Cancer care equity is essential in ensuring that everyone everywhere, regardless of their socio-economic status or geographic location, has an equal opportunity to prevent cancer, detect it early, and receive appropriate care and follow-up after treatment. However, achieving cancer care equity faces numerous barriers especially in LMICs. Equity to care limited due to inadequate funding for cancer research, limited cancer education and awareness efforts, insufficient screening and diagnostic facilities, lack of organized and effective cancer registry systems and access to care, shortage of specialized healthcare personnel, high costs of screening, vaccination, and treatment, inadequate technical capacity, poor response to vaccination, late presentation for cancer screening, and the impact of myths, misinformation, stigma, and socio-cultural/religious beliefs [9] on cancer education and awareness [10].

Late diagnosis has been one of the risk factors associated with mortality among cancer patients. This late diagnosis might be due to limited number of oncologists, underequipped laboratories to properly diagnose cancer. In some cases, potential cancer patient may have to visit multiple and diverse healthcare providers before receiving a conclusive diagnosis, leading to delays in early diagnosis and presentation of cancer at advanced stages [11]. This may lead to increased mortality and morbidity rate.

High cost of health care expenditure has also been a major challenge limiting access to health care services. This has resulted in unequal access to health care between the rich and the poor. This is very evident in cancer care as there is a high cost associated with screening, vaccination, and treatment. Most costs are paid out-of-pocket, and with a significant proportion of the population living in extreme poverty (33% in sub-Saharan Africa), many individuals cannot afford these services, leading to abandoned therapies, low response to screening, and poor vaccination rates [12].

Policy Recommendations

The numerous barriers highlighted could be tackled if the following recommendations are implemented:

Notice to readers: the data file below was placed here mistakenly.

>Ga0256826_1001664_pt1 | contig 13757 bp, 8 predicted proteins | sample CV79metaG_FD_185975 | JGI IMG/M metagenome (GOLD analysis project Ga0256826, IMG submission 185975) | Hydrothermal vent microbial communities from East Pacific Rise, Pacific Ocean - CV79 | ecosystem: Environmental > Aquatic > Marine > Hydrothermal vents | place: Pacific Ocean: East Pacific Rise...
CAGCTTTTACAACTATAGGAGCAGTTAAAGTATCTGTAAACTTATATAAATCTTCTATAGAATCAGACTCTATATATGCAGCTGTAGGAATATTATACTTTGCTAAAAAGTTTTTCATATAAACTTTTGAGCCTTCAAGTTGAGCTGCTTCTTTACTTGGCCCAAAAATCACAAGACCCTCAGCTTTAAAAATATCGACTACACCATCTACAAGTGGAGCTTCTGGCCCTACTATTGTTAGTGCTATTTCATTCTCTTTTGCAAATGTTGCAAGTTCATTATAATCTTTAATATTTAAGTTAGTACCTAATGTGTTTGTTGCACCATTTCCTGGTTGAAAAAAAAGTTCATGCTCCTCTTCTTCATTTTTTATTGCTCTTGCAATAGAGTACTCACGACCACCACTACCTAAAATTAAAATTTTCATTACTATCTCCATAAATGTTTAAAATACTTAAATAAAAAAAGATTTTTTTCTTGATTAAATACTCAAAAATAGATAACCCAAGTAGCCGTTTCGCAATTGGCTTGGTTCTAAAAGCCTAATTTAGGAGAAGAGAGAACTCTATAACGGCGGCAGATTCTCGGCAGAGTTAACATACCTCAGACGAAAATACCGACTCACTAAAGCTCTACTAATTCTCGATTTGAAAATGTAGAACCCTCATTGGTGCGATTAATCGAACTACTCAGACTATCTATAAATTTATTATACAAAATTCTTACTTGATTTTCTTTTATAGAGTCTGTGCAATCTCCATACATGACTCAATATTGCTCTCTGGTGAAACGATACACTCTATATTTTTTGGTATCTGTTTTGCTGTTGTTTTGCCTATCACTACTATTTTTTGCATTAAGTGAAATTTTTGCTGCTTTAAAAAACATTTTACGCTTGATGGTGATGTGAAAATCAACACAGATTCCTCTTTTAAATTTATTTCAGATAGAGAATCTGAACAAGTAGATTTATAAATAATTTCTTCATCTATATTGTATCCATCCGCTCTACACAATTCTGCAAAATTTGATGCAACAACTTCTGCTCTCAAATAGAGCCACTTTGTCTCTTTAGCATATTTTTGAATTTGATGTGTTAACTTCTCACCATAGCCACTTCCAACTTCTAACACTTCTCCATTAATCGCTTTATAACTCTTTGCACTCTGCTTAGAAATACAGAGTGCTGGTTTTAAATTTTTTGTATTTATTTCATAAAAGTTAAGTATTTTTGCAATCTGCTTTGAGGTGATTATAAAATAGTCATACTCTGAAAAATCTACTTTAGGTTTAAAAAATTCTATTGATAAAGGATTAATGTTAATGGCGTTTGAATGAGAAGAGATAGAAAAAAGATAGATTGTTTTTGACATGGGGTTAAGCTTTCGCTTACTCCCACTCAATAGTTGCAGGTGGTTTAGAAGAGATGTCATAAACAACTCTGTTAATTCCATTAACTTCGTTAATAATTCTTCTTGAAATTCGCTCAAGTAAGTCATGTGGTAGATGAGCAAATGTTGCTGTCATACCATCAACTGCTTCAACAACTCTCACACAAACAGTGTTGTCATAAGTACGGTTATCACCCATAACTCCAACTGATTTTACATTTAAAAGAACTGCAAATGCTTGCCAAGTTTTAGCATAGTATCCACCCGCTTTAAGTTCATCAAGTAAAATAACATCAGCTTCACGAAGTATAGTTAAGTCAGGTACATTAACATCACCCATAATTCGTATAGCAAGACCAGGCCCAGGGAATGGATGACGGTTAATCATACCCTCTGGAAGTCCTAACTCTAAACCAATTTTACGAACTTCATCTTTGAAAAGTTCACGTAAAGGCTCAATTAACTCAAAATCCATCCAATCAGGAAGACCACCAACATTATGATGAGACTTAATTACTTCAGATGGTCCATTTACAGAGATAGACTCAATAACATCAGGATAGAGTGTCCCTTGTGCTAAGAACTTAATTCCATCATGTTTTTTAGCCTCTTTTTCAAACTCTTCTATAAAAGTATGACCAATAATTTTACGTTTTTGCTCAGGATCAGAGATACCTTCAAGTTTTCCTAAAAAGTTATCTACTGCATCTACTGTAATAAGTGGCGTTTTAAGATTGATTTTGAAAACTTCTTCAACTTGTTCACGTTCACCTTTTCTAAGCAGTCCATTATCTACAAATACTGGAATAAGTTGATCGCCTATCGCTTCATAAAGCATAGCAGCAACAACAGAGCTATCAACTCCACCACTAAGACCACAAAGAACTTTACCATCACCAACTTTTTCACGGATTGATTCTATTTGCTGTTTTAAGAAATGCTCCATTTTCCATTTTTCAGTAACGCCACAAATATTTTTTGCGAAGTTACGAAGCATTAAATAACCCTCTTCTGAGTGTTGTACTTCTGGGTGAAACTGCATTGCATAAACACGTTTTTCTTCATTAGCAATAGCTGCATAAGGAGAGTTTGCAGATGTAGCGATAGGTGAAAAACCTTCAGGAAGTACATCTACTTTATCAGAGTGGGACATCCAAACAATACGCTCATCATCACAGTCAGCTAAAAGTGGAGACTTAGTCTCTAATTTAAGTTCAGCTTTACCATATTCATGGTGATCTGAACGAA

• The inclusion of routine screening and early detection programmes for relevant and prevalent cancers (e.g. cervical, breast, colorectal, prostate).
  • A real-time data collection using cancer registries should be put in place in hospitals and or cancer treatment sites to inform decision regarding improving care.
  • Data science such as the use of machine learning and artificial intelligence should be adopted to improve detection, treatment and follow up of cancer patients.
  • Research in clinical trials should be funded and conducted locally to completely change cancer care and adapt the treatment to the needs and settings. Research could focus on immunotherapy because it is very effective and leads to long-term care.
  • Due to the high cost of treatment associated with cancer treatment, health insurance policies should be favourable to increase subscription rates. In addition, governments should increase funding for their health systems to reduce out of pocket expenditure
  • There is the need to build and maintain a skilled workforce and invest in innovation and research. More healthcare providers should be trained on the management of cancer.
  • Mass communication and sensitization of cancer should be conducted at the grass roots level to improve health-seeking behaviours through identification of early symptoms;

Cancer is a major public health issue that has resulted in an increase in mortality and disability adjusted life years. Despite the burden of cancer in the world especially in LMICs, cancer care is still a major challenge thus, affecting the prevention and control of this deadly non communicable disease. Interventions to reduce the burden of cancer, should be focused on prevention, treatment, and treatment follow-up.

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Dr. Odette Kibu is a Senior Health Policy Analyst at the Nkafu Policy Institute and PhD holder in Public Health at the University of Buea